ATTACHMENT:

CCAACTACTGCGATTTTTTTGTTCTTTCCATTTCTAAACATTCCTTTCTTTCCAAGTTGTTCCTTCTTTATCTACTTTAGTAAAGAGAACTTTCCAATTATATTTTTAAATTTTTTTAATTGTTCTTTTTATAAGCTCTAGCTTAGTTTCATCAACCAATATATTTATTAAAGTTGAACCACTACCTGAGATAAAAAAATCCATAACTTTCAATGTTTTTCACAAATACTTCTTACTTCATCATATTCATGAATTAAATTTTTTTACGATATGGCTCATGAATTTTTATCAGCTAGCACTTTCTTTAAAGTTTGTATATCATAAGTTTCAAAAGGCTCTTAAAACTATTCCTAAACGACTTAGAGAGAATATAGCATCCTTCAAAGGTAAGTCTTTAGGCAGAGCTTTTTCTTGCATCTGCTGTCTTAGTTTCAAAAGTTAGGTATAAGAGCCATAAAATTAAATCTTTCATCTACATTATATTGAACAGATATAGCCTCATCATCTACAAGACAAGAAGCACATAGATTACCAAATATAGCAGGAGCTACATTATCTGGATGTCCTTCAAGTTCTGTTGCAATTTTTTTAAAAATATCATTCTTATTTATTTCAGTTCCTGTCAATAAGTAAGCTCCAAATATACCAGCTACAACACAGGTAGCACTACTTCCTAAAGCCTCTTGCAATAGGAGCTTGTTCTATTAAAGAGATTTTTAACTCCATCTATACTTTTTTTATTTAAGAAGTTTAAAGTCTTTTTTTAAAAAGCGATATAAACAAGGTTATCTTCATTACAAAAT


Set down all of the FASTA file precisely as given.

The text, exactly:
CCAACTACTGCGATTTTTTTGTTCTTTCCATTTCTAAACATTCCTTTCTTTCCAAGTTGTTCCTTCTTTATCTACTTTAGTAAAGAGAACTTTCCAATTATATTTTTAAATTTTTTTAATTGTTCTTTTTATAAGCTCTAGCTTAGTTTCATCAACCAATATATTTATTAAAGTTGAACCACTACCTGAGATAAAAAAATCCATAACTTTCAATGTTTTTCACAAATACTTCTTACTTCATCATATTCATGAATTAAATTTTTTTACGATATGGCTCATGAATTTTTATCAGCTAGCACTTTCTTTAAAGTTTGTATATCATAAGTTTCAAAAGGCTCTTAAAACTATTCCTAAACGACTTAGAGAGAATATAGCATCCTTCAAAGGTAAGTCTTTAGGCAGAGCTTTTTCTTGCATCTGCTGTCTTAGTTTCAAAAGTTAGGTATAAGAGCCATAAAATTAAATCTTTCATCTACATTATATTGAACAGATATAGCCTCATCATCTACAAGACAAGAAGCACATAGATTACCAAATATAGCAGGAGCTACATTATCTGGATGTCCTTCAAGTTCTGTTGCAATTTTTTTAAAAATATCATTCTTATTTATTTCAGTTCCTGTCAATAAGTAAGCTCCAAATATACCAGCTACAACACAGGTAGCACTACTTCCTAAAGCCTCTTGCAATAGGAGCTTGTTCTATTAAAGAGATTTTTAACTCCATCTATACTTTTTTTATTTAAGAAGTTTAAAGTCTTTTTTTAAAAAGCGATATAAACAAGGTTATCTTCATTACAAAAT